Examples of Semiotics in Advertising
One of the greatest challenges for advertisers is bonding with target audiences within the restricting confines of a 30-second commercial or a print ad. This age-old problem of insufficient time and space is addressed through the use of semiotics. Advertisers pack a lot more narrative into signs that tell stories than words could possibly convey within the time and space constraints of most advertising vehicles.
Semiotics is a discipline of assigning additional meaning or subtext to signs beyond the meaning of the sign itself. For instance, a picture of a Porsche 911 connotes more than a jazzy-looking car. The Porsche 911 also has semiotic meanings of affluence and "living the good life." The basic unit of currency in semiotics is the "sign." All signs consist of two elements: the signifier and the signified. The signifier is usually the sign itself, which is the indicator of something else. The signified is the "something else" that the sign connotes. Thus, "connotation" links the signifier and the signified. In the absence of clear connotation, there is no signifier or signified.
Semiotics requires mental processes to make the leap from signifier to signified by way of connotation. In many respects, it is theater of the mind. Semiotics tells stories through signs and is most prevalent in branding advertising. The goal of branding advertising is to drive sales by associating products and services with pleasing user experiences in such a way that the experiences and the brands are virtually synonymous. Neuroscientists call this association "super-familiarity," according to Millward Brown, a global marketing research consultancy. Advertisers depend on audiences to use their mental processors to draw the connotation between the brand and the experience by way of semiotics. Because mental processors function in fractions of nano-seconds, semiotics provides the utilitarian function of instantaneously linking brands to satisfying experiences.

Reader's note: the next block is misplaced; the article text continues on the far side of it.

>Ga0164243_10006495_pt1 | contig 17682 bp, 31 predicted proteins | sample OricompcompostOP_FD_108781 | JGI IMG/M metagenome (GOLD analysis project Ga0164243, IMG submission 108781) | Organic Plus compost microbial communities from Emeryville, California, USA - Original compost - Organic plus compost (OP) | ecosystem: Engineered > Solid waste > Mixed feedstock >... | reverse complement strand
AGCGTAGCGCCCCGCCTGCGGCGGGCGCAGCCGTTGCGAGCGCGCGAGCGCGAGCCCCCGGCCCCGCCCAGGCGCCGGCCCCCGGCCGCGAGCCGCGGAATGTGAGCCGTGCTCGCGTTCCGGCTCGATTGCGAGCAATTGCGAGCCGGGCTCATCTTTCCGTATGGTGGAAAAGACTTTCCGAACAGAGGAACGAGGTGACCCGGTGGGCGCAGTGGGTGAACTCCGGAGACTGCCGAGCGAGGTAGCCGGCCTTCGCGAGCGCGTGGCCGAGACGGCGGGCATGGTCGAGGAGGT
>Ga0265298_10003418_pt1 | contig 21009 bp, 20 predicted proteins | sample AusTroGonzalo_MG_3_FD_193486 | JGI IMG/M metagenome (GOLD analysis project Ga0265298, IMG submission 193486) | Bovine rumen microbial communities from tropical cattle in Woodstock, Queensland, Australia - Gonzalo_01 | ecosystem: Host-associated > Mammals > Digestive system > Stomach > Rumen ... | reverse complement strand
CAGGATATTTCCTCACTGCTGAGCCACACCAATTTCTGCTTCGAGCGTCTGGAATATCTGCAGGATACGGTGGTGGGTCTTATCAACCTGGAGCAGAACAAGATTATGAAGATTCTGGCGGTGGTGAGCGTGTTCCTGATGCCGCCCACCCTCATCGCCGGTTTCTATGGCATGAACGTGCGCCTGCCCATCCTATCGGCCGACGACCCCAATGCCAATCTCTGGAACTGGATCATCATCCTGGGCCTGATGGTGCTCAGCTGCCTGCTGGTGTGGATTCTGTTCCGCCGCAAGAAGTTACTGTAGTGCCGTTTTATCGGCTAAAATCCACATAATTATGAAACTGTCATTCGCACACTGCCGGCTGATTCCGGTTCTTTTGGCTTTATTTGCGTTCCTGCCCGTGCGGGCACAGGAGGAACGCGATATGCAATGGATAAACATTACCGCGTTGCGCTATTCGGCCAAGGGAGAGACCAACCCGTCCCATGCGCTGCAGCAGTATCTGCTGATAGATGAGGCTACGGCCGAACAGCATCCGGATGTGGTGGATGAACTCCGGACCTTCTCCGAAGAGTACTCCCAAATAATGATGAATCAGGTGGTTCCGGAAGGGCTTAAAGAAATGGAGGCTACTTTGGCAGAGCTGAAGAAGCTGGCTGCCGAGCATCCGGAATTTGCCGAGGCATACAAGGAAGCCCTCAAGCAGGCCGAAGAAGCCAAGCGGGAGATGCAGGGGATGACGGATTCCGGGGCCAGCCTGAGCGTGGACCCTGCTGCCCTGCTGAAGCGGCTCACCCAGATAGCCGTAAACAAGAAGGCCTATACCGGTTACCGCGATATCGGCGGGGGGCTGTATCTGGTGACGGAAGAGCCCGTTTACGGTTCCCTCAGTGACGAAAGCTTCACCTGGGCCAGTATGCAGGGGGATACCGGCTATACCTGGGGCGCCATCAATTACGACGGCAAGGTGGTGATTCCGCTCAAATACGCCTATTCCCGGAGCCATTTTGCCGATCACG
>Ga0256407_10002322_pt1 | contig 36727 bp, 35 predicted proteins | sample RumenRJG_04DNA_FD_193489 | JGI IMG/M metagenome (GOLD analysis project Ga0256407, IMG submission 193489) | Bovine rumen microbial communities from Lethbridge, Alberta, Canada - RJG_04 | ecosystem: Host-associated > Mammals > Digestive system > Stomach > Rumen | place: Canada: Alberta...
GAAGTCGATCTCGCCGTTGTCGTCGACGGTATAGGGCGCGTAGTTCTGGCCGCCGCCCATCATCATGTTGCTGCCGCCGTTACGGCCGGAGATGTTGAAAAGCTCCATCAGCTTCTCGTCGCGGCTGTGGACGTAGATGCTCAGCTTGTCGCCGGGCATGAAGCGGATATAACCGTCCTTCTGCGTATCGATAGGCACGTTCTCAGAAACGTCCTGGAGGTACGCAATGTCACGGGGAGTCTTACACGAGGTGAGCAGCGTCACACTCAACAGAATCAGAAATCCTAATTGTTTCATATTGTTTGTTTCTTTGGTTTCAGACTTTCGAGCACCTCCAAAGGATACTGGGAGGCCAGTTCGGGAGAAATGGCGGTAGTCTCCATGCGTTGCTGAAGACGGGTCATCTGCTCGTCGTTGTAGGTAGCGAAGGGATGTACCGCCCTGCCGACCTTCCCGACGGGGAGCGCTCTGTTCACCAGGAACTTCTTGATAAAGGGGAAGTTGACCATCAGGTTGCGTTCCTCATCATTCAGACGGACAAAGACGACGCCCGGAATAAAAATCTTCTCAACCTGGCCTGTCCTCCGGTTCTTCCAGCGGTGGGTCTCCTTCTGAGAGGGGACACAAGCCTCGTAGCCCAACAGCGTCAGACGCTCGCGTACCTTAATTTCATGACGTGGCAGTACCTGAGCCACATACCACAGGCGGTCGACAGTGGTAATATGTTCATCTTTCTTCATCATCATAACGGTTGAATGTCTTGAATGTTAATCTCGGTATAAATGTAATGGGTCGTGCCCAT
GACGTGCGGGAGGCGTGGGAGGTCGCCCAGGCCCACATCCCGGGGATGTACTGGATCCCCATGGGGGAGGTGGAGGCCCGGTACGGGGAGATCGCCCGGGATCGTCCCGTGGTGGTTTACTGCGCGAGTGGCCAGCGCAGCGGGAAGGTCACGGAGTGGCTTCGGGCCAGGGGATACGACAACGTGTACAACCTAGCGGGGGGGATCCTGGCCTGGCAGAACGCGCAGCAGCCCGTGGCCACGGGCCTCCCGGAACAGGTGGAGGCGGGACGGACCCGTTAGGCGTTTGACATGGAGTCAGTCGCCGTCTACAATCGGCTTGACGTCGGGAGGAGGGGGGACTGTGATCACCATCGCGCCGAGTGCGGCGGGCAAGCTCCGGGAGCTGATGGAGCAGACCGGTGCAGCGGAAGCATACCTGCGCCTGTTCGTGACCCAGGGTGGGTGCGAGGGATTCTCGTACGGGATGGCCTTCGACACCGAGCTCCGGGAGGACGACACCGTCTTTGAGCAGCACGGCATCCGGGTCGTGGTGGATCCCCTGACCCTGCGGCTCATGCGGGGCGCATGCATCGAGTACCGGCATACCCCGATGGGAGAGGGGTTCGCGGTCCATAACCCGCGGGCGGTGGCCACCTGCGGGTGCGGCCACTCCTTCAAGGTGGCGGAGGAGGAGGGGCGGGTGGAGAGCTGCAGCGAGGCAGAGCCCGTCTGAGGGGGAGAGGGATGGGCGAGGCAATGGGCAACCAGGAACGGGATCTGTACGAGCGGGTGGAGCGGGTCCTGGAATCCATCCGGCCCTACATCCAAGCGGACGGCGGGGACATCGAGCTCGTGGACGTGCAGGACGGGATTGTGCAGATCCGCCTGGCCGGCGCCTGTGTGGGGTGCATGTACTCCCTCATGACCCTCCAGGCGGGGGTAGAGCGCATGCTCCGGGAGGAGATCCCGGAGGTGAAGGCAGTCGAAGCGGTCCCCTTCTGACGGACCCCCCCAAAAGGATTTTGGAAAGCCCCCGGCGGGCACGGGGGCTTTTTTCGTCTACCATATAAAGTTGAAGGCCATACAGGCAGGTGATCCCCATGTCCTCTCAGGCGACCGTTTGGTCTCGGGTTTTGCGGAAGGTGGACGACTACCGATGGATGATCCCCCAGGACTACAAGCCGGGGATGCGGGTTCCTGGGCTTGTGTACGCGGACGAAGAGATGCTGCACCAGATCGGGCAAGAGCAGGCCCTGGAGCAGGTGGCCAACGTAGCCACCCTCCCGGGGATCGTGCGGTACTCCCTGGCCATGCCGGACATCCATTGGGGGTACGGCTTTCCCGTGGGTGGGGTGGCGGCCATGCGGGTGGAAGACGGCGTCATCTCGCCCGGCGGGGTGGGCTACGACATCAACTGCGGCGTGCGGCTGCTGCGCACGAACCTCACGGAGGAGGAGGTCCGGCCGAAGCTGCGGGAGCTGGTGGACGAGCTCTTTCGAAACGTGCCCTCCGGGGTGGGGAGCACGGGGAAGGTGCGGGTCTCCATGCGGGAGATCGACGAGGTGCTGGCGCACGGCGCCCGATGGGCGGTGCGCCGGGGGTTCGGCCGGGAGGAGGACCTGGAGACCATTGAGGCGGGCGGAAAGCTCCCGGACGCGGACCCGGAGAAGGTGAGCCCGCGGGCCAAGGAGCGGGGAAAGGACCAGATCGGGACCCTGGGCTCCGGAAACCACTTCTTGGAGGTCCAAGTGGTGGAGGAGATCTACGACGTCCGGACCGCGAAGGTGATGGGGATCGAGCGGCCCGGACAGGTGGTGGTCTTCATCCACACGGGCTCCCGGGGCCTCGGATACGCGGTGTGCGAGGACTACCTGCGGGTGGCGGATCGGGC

The Millward Brown researchers emphasize that great advertising executions must tell great stories with brands as the heroes. They lament that too much advertising dramatizes advertising's "message" while short-shrifting the brand as central to the message. In essence, advertising that tells great stories that people remember is wasted money if they can't remember the brand. Examples abound, however, of using semiotics to great effect in dramatizing the brand as central to the advertising message. Who can forget the "Marlboro Man" campaign as a semiotic sign that associated Marlboro cigarettes with stud-like masculine virility? The campaign is arguably one of the main reasons for cigarette advertising becoming a fading memory. It was too effective.
"A picture is worth a thousand words." Semiotics is a "high-class" term that describes a phenomenon most people already know but do not know that it describes a discipline that is purposefully used for branding advertising. Try using semiotics in your advertising. Think about signs and all other forms of symbols and imagery that offer the promise of unique customer benefits, which can be favorably and rapidly associated with your business. Winnow your list down to the best one and use it to brand your business. Shoppers trust brands and will cheerfully pay more for the confidence they get in buying the branded stuff.